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Trends | 'A Quilter Now'; Carterville man's barn quilts attract attention

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Carl Cottingham’s mother was not impressed with his attempts at quilting. As a youngster, he knew winter was coming when his mother, aunts and friends would rearrange the furniture in the Cottingham’s Hamilton County home to make room for the annual quilting project.

Every year, quilting sessions would be a way to not only create a means of staying warm but also an opportunity for socializing as well as an outlet for creativity. Cottingham often would try to join in, but his mother wouldn’t allow it.

“She never would accept my quilting. She said I made the stitches too big and too irregular,” he recalled.

Surprisingly enough, the 80-year-old Carterville resident has gained attention as a creator of quilts, made not with fabric and stiches, but rather with wooden and paint.

The origins of these works of art known as barn quilts is not completely clear – some trace the beginnings to quilt-like patterns painted on barns in New England in the 19th Century. Many others believe the first barn quilt – a geometric block painted to resemble a section of a quilt – was created in Adams County, Ohio about two decades ago as one woman’s tribute to her grandmother. Regardless, the outdoor adornment has generated a following with more than 7,000 barn quilts included in organized "Barn Quilt Trails,” mapped collections of decorated buildings in a county or region.

Cottingham’s interest in creating barn quilts began about 10 years ago on a trip to Northern Indiana.

After a couple more trips to see the artwork and enrolling in a workshop to learn how the barn quilts were made, Cottingham began creating his own. Today, from his workshop inside The House of Busifingers, a Carterville craft store he owns with his wife Nanette, he makes a variety of barn and wood quilts including small Christmas-ornament sized ones he hand carves and paints to ornate mosaics of reclaimed wood as well as the traditional barn quilts.

Cottingham, who retired in 1996 after serving as dean for learning resources at John A. Logan College, sells his creations in the store, at craft shows across the region and does special commissioned work. Most of the traditional barn quilts are four square feet, decorated with geometric designs and hand-painted with outdoor paint. They retail for less than $75. His largest work to date was nearly eight feet wide and is on display near Malone’s Day Care Center in downtown Carterville. The smaller ones can be found in a variety of settings, both indoors and out.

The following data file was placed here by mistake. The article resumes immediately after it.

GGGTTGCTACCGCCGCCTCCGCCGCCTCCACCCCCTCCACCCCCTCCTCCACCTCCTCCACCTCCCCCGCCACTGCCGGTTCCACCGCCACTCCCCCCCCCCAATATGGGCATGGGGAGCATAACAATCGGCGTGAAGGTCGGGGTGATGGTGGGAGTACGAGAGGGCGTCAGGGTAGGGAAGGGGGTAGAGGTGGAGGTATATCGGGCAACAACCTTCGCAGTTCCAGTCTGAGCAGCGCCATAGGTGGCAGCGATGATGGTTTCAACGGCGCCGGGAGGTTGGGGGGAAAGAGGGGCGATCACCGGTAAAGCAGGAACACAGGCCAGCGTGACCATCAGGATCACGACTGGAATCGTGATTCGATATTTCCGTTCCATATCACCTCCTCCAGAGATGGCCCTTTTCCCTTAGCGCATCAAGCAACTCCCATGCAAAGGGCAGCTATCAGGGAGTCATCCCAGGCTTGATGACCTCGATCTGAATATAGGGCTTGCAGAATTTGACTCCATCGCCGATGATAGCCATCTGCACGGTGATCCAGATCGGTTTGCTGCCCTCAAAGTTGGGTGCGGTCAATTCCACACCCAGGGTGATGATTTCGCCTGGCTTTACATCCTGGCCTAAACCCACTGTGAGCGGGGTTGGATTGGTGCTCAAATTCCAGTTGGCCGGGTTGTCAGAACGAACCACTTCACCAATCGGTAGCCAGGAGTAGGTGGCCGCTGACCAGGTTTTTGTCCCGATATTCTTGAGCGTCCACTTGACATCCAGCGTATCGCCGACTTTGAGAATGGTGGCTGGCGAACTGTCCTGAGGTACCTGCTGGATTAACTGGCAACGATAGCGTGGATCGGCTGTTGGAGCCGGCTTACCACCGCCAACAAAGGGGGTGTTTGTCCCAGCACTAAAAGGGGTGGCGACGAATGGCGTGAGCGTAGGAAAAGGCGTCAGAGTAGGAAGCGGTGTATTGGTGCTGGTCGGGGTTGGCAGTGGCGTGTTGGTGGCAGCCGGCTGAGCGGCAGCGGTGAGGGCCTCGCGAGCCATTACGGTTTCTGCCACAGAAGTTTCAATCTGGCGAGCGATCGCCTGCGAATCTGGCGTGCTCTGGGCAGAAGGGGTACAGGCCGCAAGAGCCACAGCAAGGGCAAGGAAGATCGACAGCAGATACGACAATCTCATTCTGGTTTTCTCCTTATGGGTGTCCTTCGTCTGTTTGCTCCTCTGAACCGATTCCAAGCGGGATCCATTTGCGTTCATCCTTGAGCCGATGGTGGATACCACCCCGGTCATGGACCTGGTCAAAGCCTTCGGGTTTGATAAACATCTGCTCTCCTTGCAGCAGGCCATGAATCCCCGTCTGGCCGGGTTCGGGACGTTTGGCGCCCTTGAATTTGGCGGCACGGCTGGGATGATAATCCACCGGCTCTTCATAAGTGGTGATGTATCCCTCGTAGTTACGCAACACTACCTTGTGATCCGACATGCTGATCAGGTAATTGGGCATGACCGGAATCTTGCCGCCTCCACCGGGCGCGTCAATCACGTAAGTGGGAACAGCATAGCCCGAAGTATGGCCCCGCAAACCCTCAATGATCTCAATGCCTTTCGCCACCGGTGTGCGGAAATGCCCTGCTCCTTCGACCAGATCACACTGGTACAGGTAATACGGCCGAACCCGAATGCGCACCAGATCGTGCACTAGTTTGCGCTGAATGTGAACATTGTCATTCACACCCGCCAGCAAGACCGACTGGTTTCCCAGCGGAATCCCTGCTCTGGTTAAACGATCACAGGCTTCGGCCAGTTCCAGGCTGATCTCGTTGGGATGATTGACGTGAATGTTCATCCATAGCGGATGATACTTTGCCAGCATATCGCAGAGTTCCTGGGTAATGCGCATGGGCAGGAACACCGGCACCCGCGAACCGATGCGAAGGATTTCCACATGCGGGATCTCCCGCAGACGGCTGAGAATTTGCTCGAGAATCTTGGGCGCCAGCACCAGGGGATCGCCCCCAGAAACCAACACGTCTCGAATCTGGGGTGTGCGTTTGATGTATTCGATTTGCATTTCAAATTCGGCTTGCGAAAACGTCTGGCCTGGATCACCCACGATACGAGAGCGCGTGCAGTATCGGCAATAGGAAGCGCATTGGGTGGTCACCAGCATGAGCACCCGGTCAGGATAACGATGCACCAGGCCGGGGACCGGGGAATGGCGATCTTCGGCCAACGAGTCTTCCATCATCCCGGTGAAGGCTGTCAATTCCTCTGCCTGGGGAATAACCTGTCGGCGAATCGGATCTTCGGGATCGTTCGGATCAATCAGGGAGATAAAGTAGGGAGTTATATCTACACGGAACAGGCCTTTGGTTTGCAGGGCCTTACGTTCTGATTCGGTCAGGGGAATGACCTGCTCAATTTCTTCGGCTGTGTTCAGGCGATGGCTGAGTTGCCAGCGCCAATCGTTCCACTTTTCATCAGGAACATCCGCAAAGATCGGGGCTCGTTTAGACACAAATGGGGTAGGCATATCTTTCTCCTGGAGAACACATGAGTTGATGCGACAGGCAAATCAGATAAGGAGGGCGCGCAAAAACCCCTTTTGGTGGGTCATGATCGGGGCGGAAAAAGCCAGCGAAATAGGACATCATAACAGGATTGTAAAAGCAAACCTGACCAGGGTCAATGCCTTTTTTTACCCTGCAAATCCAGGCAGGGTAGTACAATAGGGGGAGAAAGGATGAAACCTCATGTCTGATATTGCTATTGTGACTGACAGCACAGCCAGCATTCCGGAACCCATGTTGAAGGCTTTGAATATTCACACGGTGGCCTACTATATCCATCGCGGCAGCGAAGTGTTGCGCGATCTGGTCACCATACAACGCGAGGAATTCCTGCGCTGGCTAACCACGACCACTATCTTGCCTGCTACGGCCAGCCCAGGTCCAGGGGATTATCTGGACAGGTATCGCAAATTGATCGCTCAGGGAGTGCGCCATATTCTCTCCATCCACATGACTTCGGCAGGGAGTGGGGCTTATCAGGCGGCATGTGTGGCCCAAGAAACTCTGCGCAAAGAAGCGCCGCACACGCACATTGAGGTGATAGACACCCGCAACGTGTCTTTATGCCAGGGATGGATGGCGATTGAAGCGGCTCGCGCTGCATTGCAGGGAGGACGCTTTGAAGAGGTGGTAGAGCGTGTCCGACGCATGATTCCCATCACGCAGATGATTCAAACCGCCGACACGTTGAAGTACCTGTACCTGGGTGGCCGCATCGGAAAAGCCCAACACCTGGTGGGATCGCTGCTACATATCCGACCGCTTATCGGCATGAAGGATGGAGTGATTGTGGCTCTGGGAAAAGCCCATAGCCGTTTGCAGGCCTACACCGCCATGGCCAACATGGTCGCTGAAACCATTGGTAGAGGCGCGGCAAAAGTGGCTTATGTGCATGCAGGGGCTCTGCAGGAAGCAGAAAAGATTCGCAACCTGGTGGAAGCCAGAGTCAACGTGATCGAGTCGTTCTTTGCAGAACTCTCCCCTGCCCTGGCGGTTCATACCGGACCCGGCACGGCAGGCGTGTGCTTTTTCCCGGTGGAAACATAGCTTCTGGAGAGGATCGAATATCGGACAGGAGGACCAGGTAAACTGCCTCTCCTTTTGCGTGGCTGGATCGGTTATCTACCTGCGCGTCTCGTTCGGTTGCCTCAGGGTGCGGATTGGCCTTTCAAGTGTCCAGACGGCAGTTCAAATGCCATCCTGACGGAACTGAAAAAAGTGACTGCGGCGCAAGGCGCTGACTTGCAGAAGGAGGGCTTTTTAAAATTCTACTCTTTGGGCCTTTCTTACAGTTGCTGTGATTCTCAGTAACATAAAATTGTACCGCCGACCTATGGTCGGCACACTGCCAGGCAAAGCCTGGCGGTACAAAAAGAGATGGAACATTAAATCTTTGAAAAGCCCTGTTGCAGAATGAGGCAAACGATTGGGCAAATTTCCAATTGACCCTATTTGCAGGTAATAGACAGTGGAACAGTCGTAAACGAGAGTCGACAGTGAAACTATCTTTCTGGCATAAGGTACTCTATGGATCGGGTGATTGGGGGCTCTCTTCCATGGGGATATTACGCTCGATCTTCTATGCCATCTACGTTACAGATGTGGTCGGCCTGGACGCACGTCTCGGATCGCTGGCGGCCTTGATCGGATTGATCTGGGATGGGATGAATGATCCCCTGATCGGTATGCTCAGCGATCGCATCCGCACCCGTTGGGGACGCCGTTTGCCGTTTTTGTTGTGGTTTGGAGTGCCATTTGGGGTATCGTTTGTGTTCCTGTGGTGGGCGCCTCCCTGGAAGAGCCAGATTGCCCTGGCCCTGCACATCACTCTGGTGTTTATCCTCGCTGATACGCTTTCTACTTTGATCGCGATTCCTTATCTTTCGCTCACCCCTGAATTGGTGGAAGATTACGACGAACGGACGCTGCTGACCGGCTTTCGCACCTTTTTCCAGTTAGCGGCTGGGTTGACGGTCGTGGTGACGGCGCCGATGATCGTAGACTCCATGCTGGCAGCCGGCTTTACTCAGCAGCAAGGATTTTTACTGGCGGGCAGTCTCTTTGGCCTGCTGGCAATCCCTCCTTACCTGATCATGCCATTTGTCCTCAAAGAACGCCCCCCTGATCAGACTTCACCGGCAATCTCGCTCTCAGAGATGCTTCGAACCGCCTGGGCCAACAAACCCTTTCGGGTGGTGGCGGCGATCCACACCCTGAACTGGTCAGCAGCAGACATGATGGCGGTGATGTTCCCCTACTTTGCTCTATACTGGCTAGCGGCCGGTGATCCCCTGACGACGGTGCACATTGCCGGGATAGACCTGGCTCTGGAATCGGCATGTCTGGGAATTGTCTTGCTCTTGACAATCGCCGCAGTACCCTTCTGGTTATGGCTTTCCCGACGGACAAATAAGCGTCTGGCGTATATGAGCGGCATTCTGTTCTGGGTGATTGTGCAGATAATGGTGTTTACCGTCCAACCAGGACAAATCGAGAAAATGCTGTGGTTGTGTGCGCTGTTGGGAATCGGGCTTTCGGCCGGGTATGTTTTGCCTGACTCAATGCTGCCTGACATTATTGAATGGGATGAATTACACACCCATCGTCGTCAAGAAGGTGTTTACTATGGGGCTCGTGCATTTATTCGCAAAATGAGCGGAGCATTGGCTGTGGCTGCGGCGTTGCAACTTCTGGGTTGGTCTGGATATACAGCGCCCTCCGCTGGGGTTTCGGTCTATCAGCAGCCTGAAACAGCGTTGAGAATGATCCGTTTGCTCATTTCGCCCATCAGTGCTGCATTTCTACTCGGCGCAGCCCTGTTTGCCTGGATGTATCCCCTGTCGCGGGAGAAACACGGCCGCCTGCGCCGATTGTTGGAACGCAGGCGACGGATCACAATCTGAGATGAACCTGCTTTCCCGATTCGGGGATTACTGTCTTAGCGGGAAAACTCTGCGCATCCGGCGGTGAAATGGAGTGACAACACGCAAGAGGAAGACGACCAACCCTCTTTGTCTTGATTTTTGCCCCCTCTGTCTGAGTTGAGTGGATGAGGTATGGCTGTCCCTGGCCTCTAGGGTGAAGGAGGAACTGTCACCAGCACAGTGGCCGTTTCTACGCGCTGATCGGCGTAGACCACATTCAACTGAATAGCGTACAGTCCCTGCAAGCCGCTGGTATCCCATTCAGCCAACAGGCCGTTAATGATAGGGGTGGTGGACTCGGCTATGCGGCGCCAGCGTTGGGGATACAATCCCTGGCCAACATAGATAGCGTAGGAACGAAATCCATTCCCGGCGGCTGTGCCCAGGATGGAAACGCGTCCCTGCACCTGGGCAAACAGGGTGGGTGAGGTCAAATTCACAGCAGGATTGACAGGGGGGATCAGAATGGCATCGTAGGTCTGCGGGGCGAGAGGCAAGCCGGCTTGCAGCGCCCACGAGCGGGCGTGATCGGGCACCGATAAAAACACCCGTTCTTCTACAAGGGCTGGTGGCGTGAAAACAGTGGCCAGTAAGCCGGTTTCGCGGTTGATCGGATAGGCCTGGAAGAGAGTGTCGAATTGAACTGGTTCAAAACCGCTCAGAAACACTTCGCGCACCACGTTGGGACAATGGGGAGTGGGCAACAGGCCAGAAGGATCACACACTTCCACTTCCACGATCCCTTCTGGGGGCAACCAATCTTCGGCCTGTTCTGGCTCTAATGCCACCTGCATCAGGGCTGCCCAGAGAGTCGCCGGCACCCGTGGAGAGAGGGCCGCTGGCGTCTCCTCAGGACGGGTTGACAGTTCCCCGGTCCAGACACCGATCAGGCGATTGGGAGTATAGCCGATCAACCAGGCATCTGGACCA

“Around here we don’t have very many barns, so they put them on houses, sheds and other places,” he said. “I think it’s popular just because of the love of quilts and the simple beauty of it,” he explained. “It’s art. It’s folk art and there’s a sort of charm in the patterns and the colors.”

Each piece is unique and takes Cottingham a few hours to layout, paint and finish, paying close attention to the measurements and pattern. He has started his own workshops a few years, teaching others the techniques and tricks to producing their own barn quilts, always sharing his love of the artform.

Cottingham said he will continue to build and paint barn quilts as long as he is able.

“I just can’t imagine doing anything else,” he said. “Certainly not anything that would be any more fun. Some people have this kind of creative urge and I guess I’m one of those people. It runs in my family. My mother was like that.”

And what would his mother – the woman who wouldn’t let young Cottingham become a quilter – think about his work now?

“I think she would get a kick out of it,” he said. “I guess I am a quilter now, but in a different medium.”


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